Identity crisis

    ORCID, a global ID scheme for researchers, which is being embraced by funders, universities and publishers, now has almost 2 million registrations and is growing all the time.

    While most people have a strong personal and emotional attachment to their name, it is not always a very effective way of identifying oneself. Indeed, it is estimated that around 93 million people in China have a family name pronounced 'Wang', 10 million in Korea have the name 'Kim', there are 2.4 million 'Smiths' in the US and 300,000 individuals in Sweden use the surname 'Johansson'. While in many aspects of daily life this may not cause any problems, in the publishing sector it risks causing considerable confusion.

    About 6 years ago, the creation of a not-for-profit initiative called ORCID — open researcher and contributor ID — to tackle this problem was first discussed. The mission of the initiative was simple in concept — to provide researchers with a unique numeric 16-digit ID code for unambiguous and persistent identification. The idea gained the backing of several proponents including the Nature Publishing Group, whose chief technical officer at the time, Howard Ratner, served as a chair on ORCID. On 16 October 2012, the idea finally came to fruition when ORCID officially launched its registry of IDs and since then the initiative has gone from strength to strength and grown in stature and popularity. Scientists from more than 250 countries have registered with the scheme with most traffic to the ORCID site coming from the US, China, UK, India, Spain and Italy.

    As this issue of Nature Photonics went to press almost 2 million ORCID IDs (1,937,345 to be exact) have been issued. According to Laure Haak, who joined ORCID as its executive director in April 2012, on average 15,000–16,000 researchers were registering for an ORCID ID each week during 2015 and the number is growing all the time.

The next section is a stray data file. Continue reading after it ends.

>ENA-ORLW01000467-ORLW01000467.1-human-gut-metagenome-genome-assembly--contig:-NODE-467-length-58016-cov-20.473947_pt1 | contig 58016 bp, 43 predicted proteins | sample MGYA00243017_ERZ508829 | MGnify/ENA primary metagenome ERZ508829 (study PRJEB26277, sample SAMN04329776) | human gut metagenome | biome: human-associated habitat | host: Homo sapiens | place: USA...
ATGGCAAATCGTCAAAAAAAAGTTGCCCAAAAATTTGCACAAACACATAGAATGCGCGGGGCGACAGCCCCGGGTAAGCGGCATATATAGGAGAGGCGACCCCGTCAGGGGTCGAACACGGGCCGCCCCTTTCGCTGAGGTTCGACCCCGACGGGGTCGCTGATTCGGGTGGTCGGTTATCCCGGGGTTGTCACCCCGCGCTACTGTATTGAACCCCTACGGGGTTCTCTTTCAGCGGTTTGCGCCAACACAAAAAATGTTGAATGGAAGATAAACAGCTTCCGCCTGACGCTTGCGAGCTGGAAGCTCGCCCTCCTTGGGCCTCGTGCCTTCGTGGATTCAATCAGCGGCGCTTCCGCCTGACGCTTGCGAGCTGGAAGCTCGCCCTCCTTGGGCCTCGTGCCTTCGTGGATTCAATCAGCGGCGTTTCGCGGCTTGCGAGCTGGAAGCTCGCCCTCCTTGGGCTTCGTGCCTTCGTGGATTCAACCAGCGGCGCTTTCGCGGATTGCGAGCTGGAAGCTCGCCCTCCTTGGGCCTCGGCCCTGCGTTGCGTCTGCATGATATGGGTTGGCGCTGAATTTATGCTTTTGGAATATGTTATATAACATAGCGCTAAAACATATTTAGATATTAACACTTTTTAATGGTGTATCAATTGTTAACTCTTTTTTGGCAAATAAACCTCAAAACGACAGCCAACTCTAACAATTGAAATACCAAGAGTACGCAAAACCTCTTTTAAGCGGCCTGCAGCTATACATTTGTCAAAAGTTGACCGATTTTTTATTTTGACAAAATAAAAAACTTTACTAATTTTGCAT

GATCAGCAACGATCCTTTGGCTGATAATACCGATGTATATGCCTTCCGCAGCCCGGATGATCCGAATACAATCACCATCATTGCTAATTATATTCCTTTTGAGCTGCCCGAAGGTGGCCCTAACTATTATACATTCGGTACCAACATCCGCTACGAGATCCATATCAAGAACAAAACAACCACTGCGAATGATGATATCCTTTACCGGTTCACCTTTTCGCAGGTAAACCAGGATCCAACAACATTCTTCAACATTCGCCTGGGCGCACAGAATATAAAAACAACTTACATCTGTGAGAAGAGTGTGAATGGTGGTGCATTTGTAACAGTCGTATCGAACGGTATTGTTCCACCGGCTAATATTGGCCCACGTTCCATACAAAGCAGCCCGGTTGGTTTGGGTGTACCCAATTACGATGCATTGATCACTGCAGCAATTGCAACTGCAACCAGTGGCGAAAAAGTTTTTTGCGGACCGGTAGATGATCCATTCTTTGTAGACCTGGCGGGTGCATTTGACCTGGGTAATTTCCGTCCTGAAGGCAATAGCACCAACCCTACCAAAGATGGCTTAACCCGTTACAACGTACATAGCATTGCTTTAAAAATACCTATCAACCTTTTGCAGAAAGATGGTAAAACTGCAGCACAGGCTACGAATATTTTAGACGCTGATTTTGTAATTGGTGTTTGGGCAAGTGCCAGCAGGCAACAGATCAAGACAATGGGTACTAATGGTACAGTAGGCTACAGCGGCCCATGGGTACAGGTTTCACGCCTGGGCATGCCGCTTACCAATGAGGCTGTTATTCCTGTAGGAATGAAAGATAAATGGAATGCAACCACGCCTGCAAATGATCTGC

“The registration process is streamlined and takes about 30 seconds. All that's required are a researcher name, e-mail and password. Researchers control the privacy of their data,” comments Haak, who is keen to express the benefits of registering and how it works in practice.

    “Researchers, by using their ID when they make a research contribution, can distinguish themselves from others and reduce their reporting burden. Research contributions include papers, books, datasets, reviews, grants, dissertations and affiliations. Organizations, by collecting and connecting the ID, can assert the relationship between the researcher and contribution,” says Haak.

    The growth is being propelled not only by ORCID being a timely, convenient and much needed solution to a pressing problem, but also by the support of a large number of member organizations, such as universities, government and private research institutes, societies and publishers including Springer Nature.

    “Our vision is a world where all researchers are clearly identified and connected to their contributions across time, disciplines and borders.”

    “We now have over 400 members, the majority of which are research organizations,” explained Haak. “In Italy, over 70 universities and research institutes are participating in a national implementation programme funded by their education ministry. Jisc are sponsoring national consortia in the UK, which includes over 40 universities and RCUK [Research Councils UK]. Australia will be launching their national consortia in February [2016], which includes over 40 research organizations and their 2 major funders NHMRC [the National Health and Medical Research Council] and ARC [Australian Research Council].”

    Publishers are also getting behind the scheme. On 1 January 2016, 8 well-established publishers and journals including the Royal Society in the UK, the Institute of Electrical and Electronics Engineers (IEEE), the Public Library of Science (PLoS), eLife, Science, Hindawi and the European Molecular Biology Organization (EMBO) all signed up and announced that ORCIDs would be a mandatory requirement for authors. Springer Nature is also a strong supporter of the scheme, and while we have not at the present time made it mandatory for authors we do strongly encourage them to register. In addition, several funders including the Wellcome Trust in the UK have started to insist on the use of ORCIDs for those making grant applications.

    “Overall our vision is a world where all researchers are clearly identified and connected to their contributions across time, disciplines and borders,” commented Haak. “To make that possible, we work with the community to ensure that organizations collect the identifier and connect it to works and affiliations.”

    For more information about ORCID and to register for an ID please visit

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    Identity crisis. Nature Photon 10, 137 (2016).

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